Tuesday, January 8, 2013
Teens: dogs in parks, litter, and volunteerism
Speech to Grants Pass City Council, January 20, 2010.
In our last meeting, we heard a presentation from a committee of teens about their goals and vision for Grants Pass in 20 years. One young gentleman spoke of the need for dog parks within the City, so people could allow their dogs to run safely. He also said that we need a program to encourage people to pick up litter—that we need to make it cool to pick up trash.
I have been thinking a lot about this lately, as I walk my daughter’s dogs (one at a time on alternate days) around our neighborhood. I feel strongly that medium to large dogs need to be able to run flat-out at least several times a week, as a matter of cardio health and to maintain their sanity—so strongly that I am willing to risk a $500 fine and impoundment of the dog for allowing one off its leash for a few minutes in the park or down by the river.
I have rules about doing so: I do it only if nobody else is present, and if anyone appears, the dog is immediately called and leashed—though I may then ask the person’s permission to let the dog run. I also clean up after the dog, as a matter of course, and pick up trash on the streets and in the park, as a matter of community service for the violation of the ordinance—and because seeing the same trash day after day drove me nuts.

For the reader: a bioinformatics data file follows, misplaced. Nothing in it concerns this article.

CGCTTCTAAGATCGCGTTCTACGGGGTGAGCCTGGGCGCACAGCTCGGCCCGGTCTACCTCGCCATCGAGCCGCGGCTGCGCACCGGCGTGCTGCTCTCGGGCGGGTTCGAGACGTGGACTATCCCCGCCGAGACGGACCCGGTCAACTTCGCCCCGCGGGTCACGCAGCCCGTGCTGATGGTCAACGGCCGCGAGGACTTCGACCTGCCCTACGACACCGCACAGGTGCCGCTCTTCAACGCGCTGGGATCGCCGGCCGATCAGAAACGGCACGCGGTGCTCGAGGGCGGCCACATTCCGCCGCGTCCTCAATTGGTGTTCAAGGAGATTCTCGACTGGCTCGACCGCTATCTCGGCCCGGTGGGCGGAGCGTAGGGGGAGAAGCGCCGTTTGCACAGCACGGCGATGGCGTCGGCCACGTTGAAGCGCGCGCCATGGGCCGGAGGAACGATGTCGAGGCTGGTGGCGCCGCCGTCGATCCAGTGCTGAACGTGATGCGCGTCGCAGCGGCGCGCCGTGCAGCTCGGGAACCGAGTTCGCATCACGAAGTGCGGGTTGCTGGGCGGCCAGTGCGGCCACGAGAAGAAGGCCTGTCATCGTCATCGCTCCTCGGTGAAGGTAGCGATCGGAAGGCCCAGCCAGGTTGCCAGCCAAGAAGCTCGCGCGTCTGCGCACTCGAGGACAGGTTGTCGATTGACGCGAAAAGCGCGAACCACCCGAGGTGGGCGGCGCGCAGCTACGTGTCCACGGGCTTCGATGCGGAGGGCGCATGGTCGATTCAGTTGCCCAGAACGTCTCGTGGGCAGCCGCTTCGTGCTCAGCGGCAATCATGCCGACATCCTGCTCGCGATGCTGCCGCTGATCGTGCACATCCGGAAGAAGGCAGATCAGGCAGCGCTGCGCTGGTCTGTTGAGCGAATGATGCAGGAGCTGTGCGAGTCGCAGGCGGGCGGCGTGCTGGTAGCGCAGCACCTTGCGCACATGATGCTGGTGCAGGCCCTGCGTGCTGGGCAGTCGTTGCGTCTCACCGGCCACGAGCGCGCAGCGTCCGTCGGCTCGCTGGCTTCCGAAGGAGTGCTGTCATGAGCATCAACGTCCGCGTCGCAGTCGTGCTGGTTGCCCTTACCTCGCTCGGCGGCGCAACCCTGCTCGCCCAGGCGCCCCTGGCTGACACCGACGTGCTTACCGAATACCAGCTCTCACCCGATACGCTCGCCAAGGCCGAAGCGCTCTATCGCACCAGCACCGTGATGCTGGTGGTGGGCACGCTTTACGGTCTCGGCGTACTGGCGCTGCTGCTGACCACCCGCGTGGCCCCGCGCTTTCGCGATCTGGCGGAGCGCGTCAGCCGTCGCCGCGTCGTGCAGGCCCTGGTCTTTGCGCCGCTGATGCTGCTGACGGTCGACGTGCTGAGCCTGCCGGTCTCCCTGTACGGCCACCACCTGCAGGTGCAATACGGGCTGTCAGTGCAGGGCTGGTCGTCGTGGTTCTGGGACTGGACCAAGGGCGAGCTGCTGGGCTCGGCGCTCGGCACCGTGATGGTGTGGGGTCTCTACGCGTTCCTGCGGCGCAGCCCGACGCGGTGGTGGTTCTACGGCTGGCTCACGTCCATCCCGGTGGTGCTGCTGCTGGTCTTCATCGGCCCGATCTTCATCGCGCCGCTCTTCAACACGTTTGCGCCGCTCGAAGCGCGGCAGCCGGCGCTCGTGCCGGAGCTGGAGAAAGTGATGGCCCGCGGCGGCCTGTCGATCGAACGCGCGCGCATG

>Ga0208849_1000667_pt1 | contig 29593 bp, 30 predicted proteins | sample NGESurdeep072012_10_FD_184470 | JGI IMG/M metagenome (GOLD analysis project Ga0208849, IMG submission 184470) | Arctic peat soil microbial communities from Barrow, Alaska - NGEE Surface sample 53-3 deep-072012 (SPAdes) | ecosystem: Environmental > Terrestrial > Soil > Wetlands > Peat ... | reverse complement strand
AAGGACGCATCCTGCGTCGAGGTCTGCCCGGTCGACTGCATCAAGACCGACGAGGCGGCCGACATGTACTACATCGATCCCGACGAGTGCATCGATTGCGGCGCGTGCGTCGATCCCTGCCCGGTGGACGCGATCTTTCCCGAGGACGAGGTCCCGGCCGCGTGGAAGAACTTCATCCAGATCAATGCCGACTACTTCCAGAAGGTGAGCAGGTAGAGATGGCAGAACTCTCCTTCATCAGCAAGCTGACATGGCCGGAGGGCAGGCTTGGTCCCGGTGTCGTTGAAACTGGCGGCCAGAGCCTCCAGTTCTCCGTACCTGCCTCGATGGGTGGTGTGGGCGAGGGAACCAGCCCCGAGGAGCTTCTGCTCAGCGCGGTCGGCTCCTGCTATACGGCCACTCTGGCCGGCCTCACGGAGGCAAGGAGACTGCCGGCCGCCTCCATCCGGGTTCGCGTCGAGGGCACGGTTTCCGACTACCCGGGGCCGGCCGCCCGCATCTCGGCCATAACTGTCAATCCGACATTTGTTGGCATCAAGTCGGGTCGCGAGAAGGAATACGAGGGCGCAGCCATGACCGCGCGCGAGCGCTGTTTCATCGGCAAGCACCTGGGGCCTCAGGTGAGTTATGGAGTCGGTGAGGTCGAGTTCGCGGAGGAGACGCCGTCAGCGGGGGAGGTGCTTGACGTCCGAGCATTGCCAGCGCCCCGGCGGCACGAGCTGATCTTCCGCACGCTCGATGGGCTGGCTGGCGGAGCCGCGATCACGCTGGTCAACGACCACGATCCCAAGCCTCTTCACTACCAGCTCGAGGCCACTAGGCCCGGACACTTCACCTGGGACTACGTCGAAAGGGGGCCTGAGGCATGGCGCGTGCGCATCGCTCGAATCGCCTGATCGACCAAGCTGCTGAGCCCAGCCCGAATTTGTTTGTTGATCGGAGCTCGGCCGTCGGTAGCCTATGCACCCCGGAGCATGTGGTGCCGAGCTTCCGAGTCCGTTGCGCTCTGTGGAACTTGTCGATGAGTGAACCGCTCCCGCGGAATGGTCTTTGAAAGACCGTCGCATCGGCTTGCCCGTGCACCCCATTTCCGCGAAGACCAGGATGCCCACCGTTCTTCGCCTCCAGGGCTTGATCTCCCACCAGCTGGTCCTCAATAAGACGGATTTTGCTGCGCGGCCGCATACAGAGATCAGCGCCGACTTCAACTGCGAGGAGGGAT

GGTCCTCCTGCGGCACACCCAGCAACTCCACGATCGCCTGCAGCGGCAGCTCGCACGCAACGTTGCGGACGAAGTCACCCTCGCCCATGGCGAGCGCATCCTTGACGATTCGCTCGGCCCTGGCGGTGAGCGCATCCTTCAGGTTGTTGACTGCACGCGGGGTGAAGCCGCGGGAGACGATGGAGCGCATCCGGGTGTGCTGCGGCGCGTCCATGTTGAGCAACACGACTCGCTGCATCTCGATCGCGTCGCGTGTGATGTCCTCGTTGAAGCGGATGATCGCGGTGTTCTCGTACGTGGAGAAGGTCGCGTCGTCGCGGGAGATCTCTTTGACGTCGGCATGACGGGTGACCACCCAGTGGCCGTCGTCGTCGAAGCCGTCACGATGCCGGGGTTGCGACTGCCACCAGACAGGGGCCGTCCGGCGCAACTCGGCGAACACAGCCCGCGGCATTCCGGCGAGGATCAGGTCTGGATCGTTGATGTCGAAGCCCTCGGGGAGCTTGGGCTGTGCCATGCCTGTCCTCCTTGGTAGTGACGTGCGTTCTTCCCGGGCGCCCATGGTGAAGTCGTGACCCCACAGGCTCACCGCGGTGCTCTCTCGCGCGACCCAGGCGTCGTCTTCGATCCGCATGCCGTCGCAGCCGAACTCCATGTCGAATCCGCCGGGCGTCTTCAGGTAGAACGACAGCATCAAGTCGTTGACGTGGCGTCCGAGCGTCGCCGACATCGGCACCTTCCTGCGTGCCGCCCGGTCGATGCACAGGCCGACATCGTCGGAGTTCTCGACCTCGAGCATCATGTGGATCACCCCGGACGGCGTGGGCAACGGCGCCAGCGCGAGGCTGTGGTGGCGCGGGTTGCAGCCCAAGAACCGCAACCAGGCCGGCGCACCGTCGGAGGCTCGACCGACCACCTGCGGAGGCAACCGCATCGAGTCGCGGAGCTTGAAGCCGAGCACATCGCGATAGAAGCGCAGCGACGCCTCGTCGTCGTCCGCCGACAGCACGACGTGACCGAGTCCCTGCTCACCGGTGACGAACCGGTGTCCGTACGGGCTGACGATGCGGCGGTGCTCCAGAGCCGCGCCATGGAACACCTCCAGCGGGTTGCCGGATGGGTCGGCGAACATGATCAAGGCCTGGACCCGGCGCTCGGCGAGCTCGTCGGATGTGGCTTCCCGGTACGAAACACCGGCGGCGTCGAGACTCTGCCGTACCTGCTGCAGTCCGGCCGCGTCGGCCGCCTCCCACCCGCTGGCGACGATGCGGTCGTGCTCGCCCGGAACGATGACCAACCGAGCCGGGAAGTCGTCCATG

I rarely see another person; our parks are woefully underused in the early mornings. The running of our dogs causes no trouble and leaves no mess—quite the reverse.
If we ordain the above criteria, allowing one the privilege to allow a well-trained dog to run in public parks and open areas if one leashes it in the presence of others, and if one picks up litter and after one’s dog, we can clean up our town and make it cool to do so. We can encourage people to train their dogs to at least come reliably when they are called. We can get more use out of all of our parks for our dogs without setting aside large fenced areas for their exclusive use. And we can do all this without spending any money.
In teaching a dog to come to one reliably, reliable provision of treats is far more useful than punishment for not coming. The same applies to people. Tying litter pickup to punishment for crime or rehabilitation doesn’t exactly make it cool or fun, and it doesn’t get your streets cleaned up anywhere but on a few main roads. By giving dog walkers a regular treat of the privilege of allowing their dogs to run a few minutes off leash, in return for picking up trash on public property, we can make them feel good about cleaning up their neighborhoods.